Children aged 2–10 years were recruited from local schools (controls) and from ambulatory and outpatient clinics (coughers and wheezers). Within-occasion repeatability described in absolute values of Rint (kPa/l.s) has been reported previously in children aged 2–5 years,5 but measurements related to normative data are reanalysed here together with those of older children to examine the effect of age over a wide range and the effect of health status on repeatability.
The children comprised three groups: (1) those with no history of respiratory symptoms by accepted criteria6; (2) those with persistent isolated cough (who had had cough for more than 3 weeks or on three occasions in the previous 6 months); and (3) those with doctor observed wheeze in the previous 4–6 weeks but who were not wheezy at the time of testing. No child was on long term treatment. Children with upper respiratory tract infections in the previous 3 weeks were excluded.
Rint was measured as previously described5 in the expiratory phase of tidal breathing using a Micromedical device. If the coefficient of variation of the values contributing to each measurement was more than 20%, the measurement was excluded. During the same laboratory visit three measurements were made 15 minutes apart, before and after placebo and salbutamol 400 μg given in random order to which the observer was blind. Both were given using a spacer device and inhaled during tidal breathing. Only measurements of those who received placebo first were analysed.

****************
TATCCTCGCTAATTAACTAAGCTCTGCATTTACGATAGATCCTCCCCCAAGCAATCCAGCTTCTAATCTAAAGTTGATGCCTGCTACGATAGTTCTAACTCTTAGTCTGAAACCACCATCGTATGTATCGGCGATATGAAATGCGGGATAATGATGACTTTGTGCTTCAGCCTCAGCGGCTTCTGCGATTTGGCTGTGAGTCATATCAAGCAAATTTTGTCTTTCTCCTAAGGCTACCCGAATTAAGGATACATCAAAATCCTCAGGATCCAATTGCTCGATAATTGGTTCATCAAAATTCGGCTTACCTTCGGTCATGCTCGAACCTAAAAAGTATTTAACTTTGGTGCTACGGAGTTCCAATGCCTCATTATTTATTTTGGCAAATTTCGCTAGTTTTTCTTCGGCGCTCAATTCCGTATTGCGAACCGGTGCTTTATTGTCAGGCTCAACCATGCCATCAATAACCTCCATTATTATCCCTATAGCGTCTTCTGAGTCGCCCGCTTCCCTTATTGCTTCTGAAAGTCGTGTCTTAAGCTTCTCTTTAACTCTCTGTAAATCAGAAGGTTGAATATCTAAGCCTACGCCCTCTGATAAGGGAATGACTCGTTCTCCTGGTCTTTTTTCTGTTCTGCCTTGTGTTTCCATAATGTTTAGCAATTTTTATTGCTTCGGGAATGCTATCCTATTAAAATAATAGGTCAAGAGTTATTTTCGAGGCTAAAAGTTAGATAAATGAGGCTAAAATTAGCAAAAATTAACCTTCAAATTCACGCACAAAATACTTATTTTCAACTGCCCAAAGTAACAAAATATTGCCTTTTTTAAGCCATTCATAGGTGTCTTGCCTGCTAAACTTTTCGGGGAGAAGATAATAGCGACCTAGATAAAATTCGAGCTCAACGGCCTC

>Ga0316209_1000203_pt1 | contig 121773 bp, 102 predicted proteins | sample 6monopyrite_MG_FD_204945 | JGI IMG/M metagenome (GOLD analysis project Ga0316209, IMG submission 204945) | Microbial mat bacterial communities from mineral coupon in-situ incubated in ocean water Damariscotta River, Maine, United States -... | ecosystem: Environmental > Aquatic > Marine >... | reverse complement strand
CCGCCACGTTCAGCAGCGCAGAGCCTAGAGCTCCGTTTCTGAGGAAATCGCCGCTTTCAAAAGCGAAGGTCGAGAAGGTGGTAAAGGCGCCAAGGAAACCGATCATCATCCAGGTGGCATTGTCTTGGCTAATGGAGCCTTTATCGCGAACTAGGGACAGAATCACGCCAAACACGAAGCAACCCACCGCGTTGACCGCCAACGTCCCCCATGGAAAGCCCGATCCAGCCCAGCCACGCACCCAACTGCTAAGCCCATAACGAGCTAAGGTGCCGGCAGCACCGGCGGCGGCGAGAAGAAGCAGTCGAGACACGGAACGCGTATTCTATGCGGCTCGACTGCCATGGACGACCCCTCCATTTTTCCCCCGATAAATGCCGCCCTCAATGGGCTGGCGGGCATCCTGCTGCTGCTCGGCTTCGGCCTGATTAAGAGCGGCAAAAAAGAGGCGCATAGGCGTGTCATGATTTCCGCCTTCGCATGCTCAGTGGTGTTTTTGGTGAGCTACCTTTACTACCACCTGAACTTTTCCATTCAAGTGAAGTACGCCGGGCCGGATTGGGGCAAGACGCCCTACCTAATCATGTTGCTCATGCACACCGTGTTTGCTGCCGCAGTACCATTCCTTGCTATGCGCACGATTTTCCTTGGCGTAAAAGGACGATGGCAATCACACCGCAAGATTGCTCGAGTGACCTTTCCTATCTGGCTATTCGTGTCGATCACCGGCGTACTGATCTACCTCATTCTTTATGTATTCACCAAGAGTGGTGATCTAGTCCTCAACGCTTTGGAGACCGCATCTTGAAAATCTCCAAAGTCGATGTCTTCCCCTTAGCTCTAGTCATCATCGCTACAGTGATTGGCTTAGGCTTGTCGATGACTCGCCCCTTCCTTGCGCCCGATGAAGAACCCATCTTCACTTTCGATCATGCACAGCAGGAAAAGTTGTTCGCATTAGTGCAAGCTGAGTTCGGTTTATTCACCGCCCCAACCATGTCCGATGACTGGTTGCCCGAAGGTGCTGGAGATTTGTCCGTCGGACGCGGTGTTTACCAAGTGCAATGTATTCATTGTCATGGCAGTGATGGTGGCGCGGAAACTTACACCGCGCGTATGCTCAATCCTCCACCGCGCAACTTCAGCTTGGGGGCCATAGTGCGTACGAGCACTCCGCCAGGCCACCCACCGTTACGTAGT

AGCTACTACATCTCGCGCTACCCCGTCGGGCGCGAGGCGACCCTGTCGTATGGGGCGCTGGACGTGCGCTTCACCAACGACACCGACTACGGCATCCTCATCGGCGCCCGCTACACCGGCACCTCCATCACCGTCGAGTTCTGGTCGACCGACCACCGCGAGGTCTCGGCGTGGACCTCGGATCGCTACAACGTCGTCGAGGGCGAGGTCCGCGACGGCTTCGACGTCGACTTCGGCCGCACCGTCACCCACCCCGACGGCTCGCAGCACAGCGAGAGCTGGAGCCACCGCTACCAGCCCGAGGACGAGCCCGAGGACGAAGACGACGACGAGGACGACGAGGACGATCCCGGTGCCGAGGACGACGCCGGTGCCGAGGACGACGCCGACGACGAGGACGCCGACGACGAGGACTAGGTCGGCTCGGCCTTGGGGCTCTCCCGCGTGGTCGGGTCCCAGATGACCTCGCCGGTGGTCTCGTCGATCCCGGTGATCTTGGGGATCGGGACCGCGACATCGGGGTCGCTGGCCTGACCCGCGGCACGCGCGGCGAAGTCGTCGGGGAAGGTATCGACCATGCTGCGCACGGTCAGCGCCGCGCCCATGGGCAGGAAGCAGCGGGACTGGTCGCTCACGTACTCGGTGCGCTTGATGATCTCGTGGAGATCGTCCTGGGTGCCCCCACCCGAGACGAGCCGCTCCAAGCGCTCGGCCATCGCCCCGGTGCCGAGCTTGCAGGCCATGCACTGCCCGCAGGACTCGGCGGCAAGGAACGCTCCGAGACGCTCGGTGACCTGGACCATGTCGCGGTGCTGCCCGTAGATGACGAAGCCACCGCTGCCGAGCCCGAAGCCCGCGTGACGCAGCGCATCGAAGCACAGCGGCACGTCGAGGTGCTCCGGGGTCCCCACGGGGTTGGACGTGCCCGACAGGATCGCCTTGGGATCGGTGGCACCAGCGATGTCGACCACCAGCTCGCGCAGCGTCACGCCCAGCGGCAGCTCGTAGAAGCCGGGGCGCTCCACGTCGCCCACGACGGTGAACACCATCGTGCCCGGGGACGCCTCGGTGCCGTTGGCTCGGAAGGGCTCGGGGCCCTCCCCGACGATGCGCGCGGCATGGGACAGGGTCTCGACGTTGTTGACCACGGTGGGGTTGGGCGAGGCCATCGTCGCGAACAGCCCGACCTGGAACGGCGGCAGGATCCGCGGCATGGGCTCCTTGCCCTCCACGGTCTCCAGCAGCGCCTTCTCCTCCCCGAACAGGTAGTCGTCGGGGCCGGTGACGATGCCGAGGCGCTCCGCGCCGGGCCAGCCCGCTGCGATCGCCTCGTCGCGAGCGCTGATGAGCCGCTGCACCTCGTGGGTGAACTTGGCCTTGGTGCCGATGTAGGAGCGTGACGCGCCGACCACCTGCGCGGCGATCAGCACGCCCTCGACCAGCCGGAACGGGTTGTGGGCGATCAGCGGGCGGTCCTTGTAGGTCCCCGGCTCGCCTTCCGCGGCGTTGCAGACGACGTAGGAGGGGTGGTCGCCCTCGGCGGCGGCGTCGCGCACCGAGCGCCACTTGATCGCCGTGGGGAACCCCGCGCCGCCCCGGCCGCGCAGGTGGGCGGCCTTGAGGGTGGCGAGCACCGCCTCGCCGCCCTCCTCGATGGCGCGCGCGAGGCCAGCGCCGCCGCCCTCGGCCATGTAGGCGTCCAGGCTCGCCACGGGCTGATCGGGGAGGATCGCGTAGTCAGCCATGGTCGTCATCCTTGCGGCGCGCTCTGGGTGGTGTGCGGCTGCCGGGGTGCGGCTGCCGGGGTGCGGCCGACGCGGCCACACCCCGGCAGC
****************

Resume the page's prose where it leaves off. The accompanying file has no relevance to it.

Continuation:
For between-occasion repeatability, those children who had successfully undertaken measurement of Rint but not necessarily the 15 minute repeatability testing and were willing to return had a further test within the following 20 weeks. We are not able to describe those children whose parents did not give permission for them to be studied as we could not obtain the necessary information, but we have no reason to believe that subjects whose parents agreed to their participation were any different from those whose parents did not. The coughers returned because they were still coughing. Measurements were made at a similar time of day either in the routine lung function laboratory (essentially an ambulatory setting5) or in local schools. Both the researcher and subject were blinded to the results of the first measurement.